Here is a link to the full review:

Review: Beefeater London Dry Gin

I have provided a nice gin cocktail with the review which I call, Heaven’s Staircase.

Please enjoy the review and the cocktail!

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Movies and Cocktails: Part 1

Posted by Arctic Wolf on August 24, 2011

I found myself watching an old western on the television a few weeks ago on one of those rare days when the movie suited my mood perfectly. Of course, I wanted a drink, but not just a drink…. I wanted a drink that suited the mood I was in and the movie I was watching. I settled on a dusty Canadian Rye Whisky and settled down to watch my movie.

Afterwards I began to think about why I wanted a particular drink for that particular movie, and I realized that this actually happens to me quite often.  For me movies are a ‘mood’ experience. I have to be in a certain mood to watch certain movies. Certain moods call for certain styles of drinks. So I began to put together a list of my favourite movies and thought about what I would like to drink while watching. I analyzed each movie briefly before selecting the appropriate cocktail for each.  I came up with this list:

Some of my Favourite Movies (And What to Drink When Watching Them)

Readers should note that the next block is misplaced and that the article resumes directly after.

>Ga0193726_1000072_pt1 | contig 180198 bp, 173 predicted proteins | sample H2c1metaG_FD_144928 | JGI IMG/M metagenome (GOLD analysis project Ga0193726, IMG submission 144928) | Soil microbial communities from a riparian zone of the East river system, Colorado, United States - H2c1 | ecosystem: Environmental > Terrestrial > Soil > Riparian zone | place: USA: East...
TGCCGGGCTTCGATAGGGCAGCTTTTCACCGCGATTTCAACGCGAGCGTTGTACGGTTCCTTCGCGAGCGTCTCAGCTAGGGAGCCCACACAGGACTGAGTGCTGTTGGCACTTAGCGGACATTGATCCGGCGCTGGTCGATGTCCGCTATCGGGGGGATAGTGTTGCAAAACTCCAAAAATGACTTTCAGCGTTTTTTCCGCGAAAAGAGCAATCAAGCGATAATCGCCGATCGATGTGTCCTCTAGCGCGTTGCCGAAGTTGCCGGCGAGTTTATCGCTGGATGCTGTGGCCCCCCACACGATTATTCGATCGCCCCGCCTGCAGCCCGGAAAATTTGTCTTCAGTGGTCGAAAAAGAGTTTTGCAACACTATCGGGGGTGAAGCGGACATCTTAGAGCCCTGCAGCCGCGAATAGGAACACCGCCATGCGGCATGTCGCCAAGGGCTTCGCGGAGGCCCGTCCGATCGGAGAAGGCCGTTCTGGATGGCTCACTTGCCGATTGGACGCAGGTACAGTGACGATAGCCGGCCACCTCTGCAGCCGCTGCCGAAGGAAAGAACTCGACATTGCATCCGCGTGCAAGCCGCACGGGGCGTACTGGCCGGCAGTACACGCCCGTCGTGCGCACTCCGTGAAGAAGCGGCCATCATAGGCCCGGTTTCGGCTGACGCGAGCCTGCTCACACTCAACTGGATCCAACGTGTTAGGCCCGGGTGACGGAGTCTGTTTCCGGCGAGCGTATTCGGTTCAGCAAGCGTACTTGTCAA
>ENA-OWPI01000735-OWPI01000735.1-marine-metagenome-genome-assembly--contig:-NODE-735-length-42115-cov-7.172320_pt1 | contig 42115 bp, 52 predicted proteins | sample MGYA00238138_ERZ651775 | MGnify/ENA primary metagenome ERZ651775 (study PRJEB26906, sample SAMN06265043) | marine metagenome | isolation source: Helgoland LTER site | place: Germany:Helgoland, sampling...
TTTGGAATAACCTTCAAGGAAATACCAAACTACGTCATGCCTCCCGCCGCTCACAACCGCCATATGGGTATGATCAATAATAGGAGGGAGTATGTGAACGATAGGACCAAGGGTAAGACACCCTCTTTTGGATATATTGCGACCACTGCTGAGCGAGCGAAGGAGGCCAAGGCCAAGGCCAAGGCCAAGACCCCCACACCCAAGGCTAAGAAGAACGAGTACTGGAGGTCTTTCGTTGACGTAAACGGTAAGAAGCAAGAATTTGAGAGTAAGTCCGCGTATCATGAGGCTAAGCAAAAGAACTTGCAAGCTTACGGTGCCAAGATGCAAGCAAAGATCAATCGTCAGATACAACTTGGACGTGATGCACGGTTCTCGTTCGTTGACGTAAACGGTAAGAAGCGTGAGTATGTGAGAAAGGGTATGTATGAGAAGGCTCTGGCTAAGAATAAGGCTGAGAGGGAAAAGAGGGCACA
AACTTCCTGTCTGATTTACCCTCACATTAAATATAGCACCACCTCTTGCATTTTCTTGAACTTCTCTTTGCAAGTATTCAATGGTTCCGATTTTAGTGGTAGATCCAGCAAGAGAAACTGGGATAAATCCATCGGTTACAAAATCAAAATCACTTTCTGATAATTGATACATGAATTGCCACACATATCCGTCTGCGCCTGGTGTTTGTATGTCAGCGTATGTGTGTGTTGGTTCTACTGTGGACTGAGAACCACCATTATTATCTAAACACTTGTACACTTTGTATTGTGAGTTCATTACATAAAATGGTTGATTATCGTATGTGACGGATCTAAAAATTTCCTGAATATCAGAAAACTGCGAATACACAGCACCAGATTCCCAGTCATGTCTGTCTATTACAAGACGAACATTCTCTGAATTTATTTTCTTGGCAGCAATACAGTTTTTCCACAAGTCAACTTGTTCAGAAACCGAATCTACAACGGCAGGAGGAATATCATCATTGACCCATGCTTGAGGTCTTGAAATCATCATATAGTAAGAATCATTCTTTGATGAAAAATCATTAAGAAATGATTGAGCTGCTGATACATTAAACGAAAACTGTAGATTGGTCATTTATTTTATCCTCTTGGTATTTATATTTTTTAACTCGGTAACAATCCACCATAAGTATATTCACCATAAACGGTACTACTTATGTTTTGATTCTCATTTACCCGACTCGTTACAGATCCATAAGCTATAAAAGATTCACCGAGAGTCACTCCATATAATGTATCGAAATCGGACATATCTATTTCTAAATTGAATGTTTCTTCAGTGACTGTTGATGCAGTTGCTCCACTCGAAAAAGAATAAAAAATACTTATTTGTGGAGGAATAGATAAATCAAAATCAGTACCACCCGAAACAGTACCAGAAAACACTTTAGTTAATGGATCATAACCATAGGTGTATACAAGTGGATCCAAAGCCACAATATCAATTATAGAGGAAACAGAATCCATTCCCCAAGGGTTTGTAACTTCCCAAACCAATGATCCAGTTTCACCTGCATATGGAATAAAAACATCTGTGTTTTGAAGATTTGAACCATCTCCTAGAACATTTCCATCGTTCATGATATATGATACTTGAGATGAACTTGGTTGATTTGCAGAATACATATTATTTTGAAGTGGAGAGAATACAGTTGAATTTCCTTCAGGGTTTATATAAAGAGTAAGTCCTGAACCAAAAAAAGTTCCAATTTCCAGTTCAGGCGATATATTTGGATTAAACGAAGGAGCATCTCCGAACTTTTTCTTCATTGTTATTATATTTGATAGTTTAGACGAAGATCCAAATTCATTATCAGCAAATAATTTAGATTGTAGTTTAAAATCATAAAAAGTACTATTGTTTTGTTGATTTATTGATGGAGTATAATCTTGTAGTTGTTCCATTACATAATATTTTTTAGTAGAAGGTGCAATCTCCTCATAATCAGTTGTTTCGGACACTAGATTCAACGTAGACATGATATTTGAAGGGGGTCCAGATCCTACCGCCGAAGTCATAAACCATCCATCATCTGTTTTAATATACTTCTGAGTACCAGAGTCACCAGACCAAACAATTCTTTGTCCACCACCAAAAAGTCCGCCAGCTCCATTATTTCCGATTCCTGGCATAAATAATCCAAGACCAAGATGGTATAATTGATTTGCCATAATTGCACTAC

This is just Part 1, next month or thereabouts I will post Part 2 with five more movies.

Cheers!

Posted in Cocktails & Recipes, Extras, Gin, Rum, Whisk(e)y | Tagged: , | Comments Off

Review: No. 3 London Dry Gin

Posted by Arctic Wolf on July 5, 2011

Berry Bros. & Rudd is London’s oldest wine and spirits merchant with over 300 years of experience and tradition to draw on. They chose to use this expertise with a team of spirits experts creating the recipe which would be called No. 3 London Dry Gin. The recipe is based upon three fruits and three spices, and to those I shall speak to in the review. However, I shall say as a bit of foreshadowing, that sometimes artistry can be found in simplicity.

I first sampled the No. 3 Gin at a store called Lacombe Park Spirits in St. Albert, Alberta. I have come to know the proprietors, Karim and his brother Jeff, quite well over the past couple of years, and when Karim discovered that I was about to venture into a series of Gin reviews he insisted that I try one of his favourites. I was convinced after one sip that this was a gin which I wanted to review, and after contacting the website for No. 3 London Dry Gin, Ross Hendry from Berry Brothers & Rudd, arranged for me to receive a bottle sample.

Here is an excerpt from my review:

“…When that first sample was poured for me at Lacombe Spirits, the first thing I noticed was the assertiveness of the aroma around the glass. I commented to Karim (the proprietor of Lacombe Park Spirits) that this was exactly how I liked my gin to smell in the glass. The nose was full of juniper, but it was not sharp and unpleasant, rather it was full of aromatics which lifted the juniper scent out of the glass and then surrounded it with floral notes and a beguiling sweetness…”

Here is a link to the full review:

Review: No. 3 London Dry Gin

I have provided a couple of nice recipes for the No. 3 Gin, the first is a nice Classic Gin Martini recipe which is provided on the No. 3 Gin website, the second recipe is a classic Gin cocktail recipe called the Bulldog Cooler.